Monday, June 4, 2012

The early reading habits of a night owl

In my natural state I'm a night owl but years of working odd hours and now setting my sights on a dream - meaning working from morning to midnight straight nearly every day a week - has thrown my sleeping and reading habits out of whack. As a result the hours I'd put into reading at night are no-longer available and I'm not quite so capable of working through the night as I once was. Not without a fair amount of retraining, that is, oh and some incentive.

But back in the day, when I was a child, or should that be in the good old days, I was definitely a night owl addicted to reading. We'd all be sent to bed and given a bit of time before Mum checked that we'd all gone to sleep. How she'd generally check was mostly by seeing if the light was off under the door or calling out that it was time to sleep, which gave me the opportunity to sneak past the check.

What I'd do was switch of the light if I heard footsteps and if needed call out my answer. Mum didn't go to bed immediately of course, being an adult and all. And she could often hear light switches flicking back on. So that left me with finding another solution to the problem of a light source. Now, you would think finding a torch would be a good idea. Most of you probably did if you read at night. A torch and the blankets for cover is generally the way to go. But no, not me. With no torch to take that wouldn't be noticed as missing and no money to buy one, as our 20c-50c pocket money was generally spent on more important things like carob buds and apricot balls, I settled on reading by the only other light source available. The digital clock.

The clock only lit up a few lines at a time and in red. My eyes did get a little strained too. But I could read without getting caught. And I did every night because I wasn't to be heard or seen doing so while Mum was awake and I just waited until I heard her head of to bed and then turned my light back on. And so I'd keep on reading.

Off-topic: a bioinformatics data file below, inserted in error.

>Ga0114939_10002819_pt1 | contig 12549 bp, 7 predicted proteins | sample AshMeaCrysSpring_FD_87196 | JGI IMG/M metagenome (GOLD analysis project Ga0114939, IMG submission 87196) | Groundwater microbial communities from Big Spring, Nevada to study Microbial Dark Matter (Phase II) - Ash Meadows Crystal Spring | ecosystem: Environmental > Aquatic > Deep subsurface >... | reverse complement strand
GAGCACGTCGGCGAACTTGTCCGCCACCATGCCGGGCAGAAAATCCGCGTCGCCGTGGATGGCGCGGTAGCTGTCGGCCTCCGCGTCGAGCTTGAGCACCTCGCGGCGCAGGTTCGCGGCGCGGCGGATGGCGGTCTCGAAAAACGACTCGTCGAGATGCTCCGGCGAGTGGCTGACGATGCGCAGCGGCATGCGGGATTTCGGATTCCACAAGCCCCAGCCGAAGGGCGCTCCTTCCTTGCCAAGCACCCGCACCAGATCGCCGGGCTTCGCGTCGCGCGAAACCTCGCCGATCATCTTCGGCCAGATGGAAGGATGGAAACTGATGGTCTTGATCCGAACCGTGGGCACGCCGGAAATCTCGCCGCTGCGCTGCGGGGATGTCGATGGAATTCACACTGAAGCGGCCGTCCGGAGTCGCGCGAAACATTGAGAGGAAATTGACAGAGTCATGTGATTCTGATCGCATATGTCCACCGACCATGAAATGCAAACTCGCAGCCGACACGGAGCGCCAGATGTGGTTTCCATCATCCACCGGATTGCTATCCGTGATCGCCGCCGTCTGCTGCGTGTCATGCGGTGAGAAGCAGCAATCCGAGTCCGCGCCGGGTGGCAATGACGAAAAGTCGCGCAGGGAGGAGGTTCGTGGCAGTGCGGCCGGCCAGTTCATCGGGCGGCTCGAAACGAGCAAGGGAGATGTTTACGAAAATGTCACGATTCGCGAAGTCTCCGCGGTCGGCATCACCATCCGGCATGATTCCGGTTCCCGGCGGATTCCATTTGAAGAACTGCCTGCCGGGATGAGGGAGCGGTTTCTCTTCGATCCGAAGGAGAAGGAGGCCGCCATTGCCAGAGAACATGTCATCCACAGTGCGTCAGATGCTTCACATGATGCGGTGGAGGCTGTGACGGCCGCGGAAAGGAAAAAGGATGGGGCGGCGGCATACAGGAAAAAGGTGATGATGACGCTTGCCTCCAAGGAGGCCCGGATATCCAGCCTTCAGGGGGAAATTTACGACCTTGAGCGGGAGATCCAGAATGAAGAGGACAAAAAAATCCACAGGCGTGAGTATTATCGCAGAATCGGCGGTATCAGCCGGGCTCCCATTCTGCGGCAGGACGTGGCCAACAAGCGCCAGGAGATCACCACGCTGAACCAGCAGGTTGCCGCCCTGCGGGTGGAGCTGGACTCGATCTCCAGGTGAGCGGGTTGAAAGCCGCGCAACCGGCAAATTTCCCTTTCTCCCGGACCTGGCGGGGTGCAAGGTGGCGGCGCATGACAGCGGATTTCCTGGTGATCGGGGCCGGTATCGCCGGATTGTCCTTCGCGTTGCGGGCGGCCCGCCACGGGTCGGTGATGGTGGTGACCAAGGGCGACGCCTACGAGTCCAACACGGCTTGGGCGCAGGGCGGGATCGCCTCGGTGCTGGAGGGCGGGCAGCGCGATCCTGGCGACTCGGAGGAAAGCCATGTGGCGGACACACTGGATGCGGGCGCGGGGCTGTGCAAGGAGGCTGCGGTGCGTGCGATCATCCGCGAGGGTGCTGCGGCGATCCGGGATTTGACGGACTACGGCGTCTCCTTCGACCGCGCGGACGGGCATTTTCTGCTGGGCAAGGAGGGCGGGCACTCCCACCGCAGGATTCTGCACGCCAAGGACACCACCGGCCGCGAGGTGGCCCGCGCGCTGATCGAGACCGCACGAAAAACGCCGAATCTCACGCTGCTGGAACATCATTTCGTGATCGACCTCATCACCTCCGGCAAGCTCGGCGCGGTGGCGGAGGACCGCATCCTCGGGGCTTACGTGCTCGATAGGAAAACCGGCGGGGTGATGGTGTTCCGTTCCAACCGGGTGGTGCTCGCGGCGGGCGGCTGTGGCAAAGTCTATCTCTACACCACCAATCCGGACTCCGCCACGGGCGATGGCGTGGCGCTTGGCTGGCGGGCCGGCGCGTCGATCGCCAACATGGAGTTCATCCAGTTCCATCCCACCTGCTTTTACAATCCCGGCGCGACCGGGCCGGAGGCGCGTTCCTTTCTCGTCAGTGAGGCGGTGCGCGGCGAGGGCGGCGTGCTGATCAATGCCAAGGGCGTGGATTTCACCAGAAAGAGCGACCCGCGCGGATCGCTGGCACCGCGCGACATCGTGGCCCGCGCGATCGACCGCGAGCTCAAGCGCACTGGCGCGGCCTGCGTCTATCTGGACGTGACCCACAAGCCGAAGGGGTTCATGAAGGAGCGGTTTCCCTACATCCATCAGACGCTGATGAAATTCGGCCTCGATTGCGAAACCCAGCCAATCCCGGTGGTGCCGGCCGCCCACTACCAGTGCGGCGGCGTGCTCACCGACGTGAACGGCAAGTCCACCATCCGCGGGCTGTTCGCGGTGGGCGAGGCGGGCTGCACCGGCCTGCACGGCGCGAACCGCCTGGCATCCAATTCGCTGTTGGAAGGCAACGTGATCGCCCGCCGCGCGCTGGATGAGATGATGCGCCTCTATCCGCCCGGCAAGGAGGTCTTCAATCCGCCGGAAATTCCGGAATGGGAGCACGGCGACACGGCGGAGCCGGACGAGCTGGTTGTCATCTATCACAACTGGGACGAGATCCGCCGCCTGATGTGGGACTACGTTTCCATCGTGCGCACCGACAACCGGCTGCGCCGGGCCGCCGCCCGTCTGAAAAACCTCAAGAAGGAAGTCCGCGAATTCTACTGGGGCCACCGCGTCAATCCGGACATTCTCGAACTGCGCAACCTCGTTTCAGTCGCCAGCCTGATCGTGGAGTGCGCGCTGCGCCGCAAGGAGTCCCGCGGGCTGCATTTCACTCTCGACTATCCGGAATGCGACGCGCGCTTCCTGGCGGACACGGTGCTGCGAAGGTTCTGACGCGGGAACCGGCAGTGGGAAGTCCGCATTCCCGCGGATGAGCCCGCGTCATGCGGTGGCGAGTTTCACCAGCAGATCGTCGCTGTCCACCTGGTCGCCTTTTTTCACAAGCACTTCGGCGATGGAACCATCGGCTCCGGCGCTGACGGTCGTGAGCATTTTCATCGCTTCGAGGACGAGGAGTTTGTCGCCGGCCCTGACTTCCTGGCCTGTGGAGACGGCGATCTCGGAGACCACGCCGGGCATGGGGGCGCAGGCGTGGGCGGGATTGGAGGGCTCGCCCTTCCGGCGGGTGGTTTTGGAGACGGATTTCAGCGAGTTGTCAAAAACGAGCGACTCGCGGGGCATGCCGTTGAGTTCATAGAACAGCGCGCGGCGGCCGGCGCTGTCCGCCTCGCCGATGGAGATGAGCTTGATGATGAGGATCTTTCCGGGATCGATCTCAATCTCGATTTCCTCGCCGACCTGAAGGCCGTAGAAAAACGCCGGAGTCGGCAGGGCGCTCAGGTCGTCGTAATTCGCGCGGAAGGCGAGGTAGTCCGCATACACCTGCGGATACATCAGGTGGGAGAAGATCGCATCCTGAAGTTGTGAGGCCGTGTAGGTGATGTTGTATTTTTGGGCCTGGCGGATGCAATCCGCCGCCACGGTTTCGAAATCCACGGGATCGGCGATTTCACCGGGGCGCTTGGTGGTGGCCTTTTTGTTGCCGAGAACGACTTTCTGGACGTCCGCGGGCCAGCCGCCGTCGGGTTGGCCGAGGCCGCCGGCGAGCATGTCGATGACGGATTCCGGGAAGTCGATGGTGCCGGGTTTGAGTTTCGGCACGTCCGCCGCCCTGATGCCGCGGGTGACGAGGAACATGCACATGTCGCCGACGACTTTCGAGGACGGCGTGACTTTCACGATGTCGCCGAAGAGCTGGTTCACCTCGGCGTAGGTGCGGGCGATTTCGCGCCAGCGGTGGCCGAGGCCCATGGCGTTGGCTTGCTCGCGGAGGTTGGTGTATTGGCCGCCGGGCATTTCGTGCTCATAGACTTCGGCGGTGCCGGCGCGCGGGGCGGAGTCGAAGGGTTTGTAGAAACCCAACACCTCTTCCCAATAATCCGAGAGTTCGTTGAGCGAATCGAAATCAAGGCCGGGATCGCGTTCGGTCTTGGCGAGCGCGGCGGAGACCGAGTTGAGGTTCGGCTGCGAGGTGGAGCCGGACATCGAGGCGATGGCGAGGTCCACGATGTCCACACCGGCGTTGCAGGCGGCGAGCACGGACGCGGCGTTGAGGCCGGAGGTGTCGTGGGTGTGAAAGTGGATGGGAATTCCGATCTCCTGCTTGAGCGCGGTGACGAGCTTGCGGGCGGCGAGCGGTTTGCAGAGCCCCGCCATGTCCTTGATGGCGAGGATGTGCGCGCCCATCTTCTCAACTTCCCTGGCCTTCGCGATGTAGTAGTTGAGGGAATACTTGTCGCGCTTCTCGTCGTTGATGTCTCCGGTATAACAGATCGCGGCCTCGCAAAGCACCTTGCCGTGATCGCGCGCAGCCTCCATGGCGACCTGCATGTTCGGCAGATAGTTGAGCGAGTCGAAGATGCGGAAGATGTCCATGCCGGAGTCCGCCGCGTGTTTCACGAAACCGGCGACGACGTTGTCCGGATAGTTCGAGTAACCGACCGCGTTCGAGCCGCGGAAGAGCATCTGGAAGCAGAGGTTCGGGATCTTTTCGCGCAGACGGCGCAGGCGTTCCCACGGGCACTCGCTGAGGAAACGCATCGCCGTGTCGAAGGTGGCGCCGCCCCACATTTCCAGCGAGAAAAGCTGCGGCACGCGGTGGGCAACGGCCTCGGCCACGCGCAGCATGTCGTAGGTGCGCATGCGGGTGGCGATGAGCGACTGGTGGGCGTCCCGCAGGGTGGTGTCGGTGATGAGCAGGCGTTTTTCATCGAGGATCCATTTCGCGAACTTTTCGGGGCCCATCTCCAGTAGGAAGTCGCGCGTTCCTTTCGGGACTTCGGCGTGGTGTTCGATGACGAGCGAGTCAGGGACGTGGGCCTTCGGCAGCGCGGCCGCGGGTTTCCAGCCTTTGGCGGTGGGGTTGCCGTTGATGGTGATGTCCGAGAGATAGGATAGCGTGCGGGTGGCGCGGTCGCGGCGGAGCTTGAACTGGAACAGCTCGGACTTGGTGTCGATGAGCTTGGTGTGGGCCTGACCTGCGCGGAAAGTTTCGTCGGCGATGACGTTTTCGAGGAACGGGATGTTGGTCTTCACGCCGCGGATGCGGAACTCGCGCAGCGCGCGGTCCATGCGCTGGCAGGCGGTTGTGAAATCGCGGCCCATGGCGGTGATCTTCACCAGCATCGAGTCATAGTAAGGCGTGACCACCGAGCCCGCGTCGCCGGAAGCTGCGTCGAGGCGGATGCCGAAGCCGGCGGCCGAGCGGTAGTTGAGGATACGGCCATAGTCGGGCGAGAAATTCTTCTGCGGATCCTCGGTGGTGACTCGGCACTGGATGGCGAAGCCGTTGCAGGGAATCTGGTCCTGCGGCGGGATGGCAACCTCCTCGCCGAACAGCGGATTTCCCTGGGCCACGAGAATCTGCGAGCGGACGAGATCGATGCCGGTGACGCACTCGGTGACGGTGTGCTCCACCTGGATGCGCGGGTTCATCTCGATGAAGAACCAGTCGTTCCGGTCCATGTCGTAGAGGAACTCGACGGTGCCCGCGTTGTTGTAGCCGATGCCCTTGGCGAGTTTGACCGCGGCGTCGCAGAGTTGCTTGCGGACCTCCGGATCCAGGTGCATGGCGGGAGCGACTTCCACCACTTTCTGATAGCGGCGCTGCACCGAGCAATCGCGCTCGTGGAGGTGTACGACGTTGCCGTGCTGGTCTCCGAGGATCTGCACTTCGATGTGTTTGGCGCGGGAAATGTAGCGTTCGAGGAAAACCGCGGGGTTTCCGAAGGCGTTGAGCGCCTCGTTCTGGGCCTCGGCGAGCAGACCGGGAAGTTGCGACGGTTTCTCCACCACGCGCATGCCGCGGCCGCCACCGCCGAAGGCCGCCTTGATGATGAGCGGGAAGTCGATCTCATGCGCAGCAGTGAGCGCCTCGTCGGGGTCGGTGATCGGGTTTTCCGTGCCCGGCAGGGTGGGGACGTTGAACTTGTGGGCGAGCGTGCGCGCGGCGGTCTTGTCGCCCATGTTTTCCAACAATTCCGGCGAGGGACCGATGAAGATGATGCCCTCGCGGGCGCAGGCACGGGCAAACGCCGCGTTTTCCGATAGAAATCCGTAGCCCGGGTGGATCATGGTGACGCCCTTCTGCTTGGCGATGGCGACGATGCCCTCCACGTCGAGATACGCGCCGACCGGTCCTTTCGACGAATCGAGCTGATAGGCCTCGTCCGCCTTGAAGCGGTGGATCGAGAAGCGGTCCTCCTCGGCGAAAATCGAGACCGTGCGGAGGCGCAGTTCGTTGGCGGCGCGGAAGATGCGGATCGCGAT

Until Dad came home from work. Now this was the tricky bit. Dad came home at irregular times usually running from midnight onwards. And as you probably know all too well, by the time you hit midnight while reading you are well and truly in the zone. The imaginary world is big and large and the real world fairly insignificant. You want to keep on reading and you lose track of time almost completely. So usually I was woken from my reading trance with a start only by the sound of Dad's car drawing close and pulling into the drive.

Dad changed cars a few times in the early years (still does really) as he drives long distances rather frequently and thrashes the gear boxes until they're fairly begging for mercy. The changes in the car engine sounds threw me only a few times with each change but generally speaking I had the sound of Dad's car engine memories and could tell it was him before he was close enough to the house to see my light was on (I had the front room and the light shone through the curtains, giving me away.).

Nevertheless, as fast as I was sometimes at clicking that light off I was also sometimes too slow and caught. The first few times of being caught Dad would call out "Turn your light off" as he walked in the door. I never got in trouble but for some reason, after those first few times, it ended up almost like playing a game of tag. I'd still work at pretending I wasn't reading and if caught Dad would always call out with what sounded like a smothered laugh. 

For years I'd jump to switch off the light in time, though as I grew older there was less need to be told off as, well, I was becoming an adult and adults are on their own when ruling bedtimes now aren't they. Gradually the game of tag ceased though, as studies took over my time and jobs followed. At night though, the battles continued but not over reading hours. The battles were over who owned my pillow - me or Claude the cat. Claude was one sharp clawed, cranky and bullish cat whom I loved but wouldn't give my pillow to without a fight. 

Those nights of reading were ones I was sad to see fade away to be replaced with reading on trains and busses or while walking the streets. Sometimes I wish I could go back to being able to freely read like that but I don't have the freedom to keep the light on however long I like anymore.

Oh well, now I'm on to writing my stories instead. It is equally fun.

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